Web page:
Image: Aung San Suu Kyi, Vijay Nambiar
Khin Maung Win  /  AP
Myanmar's pro-democracy leader Aung San Suu Kyi, right, welcomes Vijay Nambiar, chief of staff for U.N. Secretary-General Ban Ki-moon, at the her home Saturday, Nov. 27, 2010, in Yangon, Myanmar.
updated 11/27/2010 5:26:51 AM ET 2010-11-27T10:26:51

Released Myanmar pro-democracy leader Aung San Suu Kyi met Saturday with a senior U.N. official and said she hopes the talks will be the first of many with the world body to solve the country's problems.

Suu Kyi met for more than an hour with Vijay Nambiar, chief of staff for U.N. Secretary-General Ban Ki-moon and his special envoy to the military-controlled country.

Nambiar also planned to meet with government leaders during his weekend visit to Myanmar.

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Suu Kyi told reporters in brief comments at her lakeside home that the talks were "very valuable."

"But one meeting is not enough. I hope this is the first of many meetings. I think we may need many and frequent meetings to sort out all the problems we are facing," she said.

Since her release Nov. 13 from more than seven years of continuous house arrest, Suu Kyi has been busy talking with diplomats, politicians and international agencies.

The 65-year-old Nobel Peace Prize laureate has made it clear she plans to pursue her goal of a democratic Myanmar but has been careful not to verbally challenge the ruling junta.

Both sides
Nambiar planned to hold talks with the foreign minister and secretary-general of the military-backed Union Solidarity and Development Party, according to diplomatic sources who spoke on condition of anonymity, citing protocol.

Suu Kyi "believes that the visit could be conducive to Myanmar's political development," her spokesman, Nyan Win, said before the meeting. "Although the United Nations has its limitations in implementing its tasks, we respect the role of the U.N."

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This is Nambiar's first visit to Myanmar since he took over the position of special envoy from Ibrahim Gambari, who last visited Myanmar in June 2009.

A long line of U.N. officials, including Ban, has attempted to broker talks between the opposing sides, but have failed to bring them together despite numerous claims of breakthroughs.

The ruling generals and Suu Kyi, their longtime archrival, have had no contact since she was freed. She has called for face-to-face reconciliation talks with junta leader Gen. Than Shwe.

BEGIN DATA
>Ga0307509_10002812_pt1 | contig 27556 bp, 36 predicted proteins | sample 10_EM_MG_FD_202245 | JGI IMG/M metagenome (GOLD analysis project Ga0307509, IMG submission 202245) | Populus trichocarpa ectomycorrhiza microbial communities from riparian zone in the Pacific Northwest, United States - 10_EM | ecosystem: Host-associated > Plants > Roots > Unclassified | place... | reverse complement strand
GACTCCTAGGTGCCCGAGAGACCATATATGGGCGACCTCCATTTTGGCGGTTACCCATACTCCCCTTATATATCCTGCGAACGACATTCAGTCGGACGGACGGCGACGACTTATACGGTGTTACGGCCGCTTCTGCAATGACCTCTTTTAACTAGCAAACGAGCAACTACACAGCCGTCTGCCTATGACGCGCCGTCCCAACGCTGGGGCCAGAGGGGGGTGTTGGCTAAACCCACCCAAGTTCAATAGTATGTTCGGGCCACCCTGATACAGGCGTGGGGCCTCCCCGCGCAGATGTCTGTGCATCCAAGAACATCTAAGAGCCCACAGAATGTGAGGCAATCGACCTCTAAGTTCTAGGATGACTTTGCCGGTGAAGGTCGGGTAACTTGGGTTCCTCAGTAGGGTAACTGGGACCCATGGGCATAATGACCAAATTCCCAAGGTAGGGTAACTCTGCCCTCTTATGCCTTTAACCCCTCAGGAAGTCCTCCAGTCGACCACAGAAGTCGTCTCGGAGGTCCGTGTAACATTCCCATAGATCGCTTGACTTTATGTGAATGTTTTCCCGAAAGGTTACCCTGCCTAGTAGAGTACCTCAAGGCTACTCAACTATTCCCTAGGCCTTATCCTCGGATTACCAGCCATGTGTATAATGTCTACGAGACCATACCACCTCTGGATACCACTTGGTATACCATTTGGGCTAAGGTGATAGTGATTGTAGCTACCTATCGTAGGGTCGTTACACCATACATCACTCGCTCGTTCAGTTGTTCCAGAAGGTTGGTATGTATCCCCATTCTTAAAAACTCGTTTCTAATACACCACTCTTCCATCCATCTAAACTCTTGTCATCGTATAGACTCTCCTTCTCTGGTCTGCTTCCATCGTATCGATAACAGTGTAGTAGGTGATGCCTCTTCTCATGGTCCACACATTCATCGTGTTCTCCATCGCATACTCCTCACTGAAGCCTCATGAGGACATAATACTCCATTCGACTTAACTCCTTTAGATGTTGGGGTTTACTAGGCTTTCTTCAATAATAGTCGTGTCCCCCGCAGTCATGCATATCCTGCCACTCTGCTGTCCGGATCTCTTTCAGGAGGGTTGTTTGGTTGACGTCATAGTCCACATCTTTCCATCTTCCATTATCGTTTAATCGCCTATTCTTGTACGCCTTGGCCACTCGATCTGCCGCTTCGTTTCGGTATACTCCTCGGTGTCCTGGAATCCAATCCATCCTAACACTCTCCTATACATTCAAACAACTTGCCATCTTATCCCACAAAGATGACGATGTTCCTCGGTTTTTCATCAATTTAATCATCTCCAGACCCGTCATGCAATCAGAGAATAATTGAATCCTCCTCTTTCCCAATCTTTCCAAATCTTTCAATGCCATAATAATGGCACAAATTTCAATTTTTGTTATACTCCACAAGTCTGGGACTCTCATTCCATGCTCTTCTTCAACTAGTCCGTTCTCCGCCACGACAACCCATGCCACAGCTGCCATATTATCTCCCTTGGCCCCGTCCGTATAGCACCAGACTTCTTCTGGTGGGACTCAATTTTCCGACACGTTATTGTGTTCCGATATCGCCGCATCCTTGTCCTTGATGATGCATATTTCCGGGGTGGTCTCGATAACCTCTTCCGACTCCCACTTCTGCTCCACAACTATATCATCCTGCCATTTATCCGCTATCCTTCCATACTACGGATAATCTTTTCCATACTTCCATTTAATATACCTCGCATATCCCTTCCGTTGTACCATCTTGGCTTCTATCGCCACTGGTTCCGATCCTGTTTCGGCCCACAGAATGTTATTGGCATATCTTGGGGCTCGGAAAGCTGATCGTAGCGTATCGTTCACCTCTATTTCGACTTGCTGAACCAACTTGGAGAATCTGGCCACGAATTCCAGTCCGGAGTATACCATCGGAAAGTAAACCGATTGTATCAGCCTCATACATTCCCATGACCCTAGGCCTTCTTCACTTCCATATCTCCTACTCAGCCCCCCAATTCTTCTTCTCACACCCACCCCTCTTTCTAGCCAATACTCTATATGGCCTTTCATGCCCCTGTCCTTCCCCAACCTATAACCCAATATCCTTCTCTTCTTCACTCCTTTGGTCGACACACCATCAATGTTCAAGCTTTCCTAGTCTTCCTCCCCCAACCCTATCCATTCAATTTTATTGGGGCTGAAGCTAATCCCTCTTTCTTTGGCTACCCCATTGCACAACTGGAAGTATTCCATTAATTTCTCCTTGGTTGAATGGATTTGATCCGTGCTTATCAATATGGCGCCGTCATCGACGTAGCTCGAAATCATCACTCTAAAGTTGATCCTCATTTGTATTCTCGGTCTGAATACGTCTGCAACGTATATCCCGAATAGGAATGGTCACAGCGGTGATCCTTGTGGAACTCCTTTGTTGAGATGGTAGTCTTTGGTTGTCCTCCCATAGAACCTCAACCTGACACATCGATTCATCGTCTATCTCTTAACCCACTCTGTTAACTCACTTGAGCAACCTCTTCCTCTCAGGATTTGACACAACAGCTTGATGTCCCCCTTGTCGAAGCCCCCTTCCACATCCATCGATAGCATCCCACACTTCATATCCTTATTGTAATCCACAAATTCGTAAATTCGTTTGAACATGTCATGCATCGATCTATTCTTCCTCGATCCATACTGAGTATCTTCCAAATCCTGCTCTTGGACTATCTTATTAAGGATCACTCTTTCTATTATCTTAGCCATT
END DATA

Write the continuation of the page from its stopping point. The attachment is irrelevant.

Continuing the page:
Suu Kyi's political party overwhelmingly won elections in 1990 but was never allowed to take power. No elections were held until this month, when the pro-military party was victorious amid widespread claims the balloting was rigged.

The junta regards Suu Kyi and her nonviolent struggle for democracy as a threat to its power. She has been detained for 15 of the past 21 years.

Copyright 2010 The Associated Press. All rights reserved. This material may not be published, broadcast, rewritten or redistributed.

Video: Suu Kyi wrestles with how to harness appeal

  1. Transcript of: Suu Kyi wrestles with how to harness appeal

    LESTER HOLT, anchor: Another story of freedom that has captured the world's attention tonight, the story of Aung San Suu Kyi . The pro-democracy leader was released from house arrest yesterday, triggering a wave of thousands of people to rush to her home, as you saw in this broadcast last night. It happened in Myanmar . Some still call it Burma . And the question there tonight is, what's next? Our report tonight from John Irvine of our British broadcasting partner, ITN .

    JOHN IRVINE reporting: Aung San Suu Kyi leaving home a free woman for the first time in seven years. Quickly word spread around Rangoon the lady was out and about heading to a political rally. If she was hoping for a low-key drive to party headquarters, well, it just hasn't worked out that way. She's managed to bring the center of Rangoon virtually to a standstill. When she finally made it to her party offices, there were thousands of well wishers. Her affinity with the masses appears to be undiminished. But how might she choose to harness her appeal? Interestingly, she told the crowd that she bore her jailers no ill will. Later, at a chaotic news conference, I asked her about future relations with Burma 's generals. How are you going to use your moral authority? Are you willing to compromise with Burma 's rulers, or will your opposition be totally?

    Mr. AUNG SAN SUU KYI: I certainly would not like to use whatever authority I have, moral or otherwise, to incite hatred. This is what we should not do. I am for national reconciliation.

    IRVINE: So far she has chosen her words carefully and has not openly criticized Burma 's regime. She says the generals have nothing to fear from her. But she's not what they're afraid of, it's her popularity.

Timeline: Myanmar and Aung San Suu Kyi

Myanmar, a mountainous republic in southeastern Asia, has been under military rule since 1962. Formerly known as Burma, the resource-rich former British colony has spent most of its post-independence history under authoritarian dictatorships.  Perhaps its most famous citizen is democracy activist Aung San Suu Kyi. Click on the dates below to find out more.

Sources: Reuters, The Associated Press, BBC, Nobelprize.org, Burma Watch International | Link |

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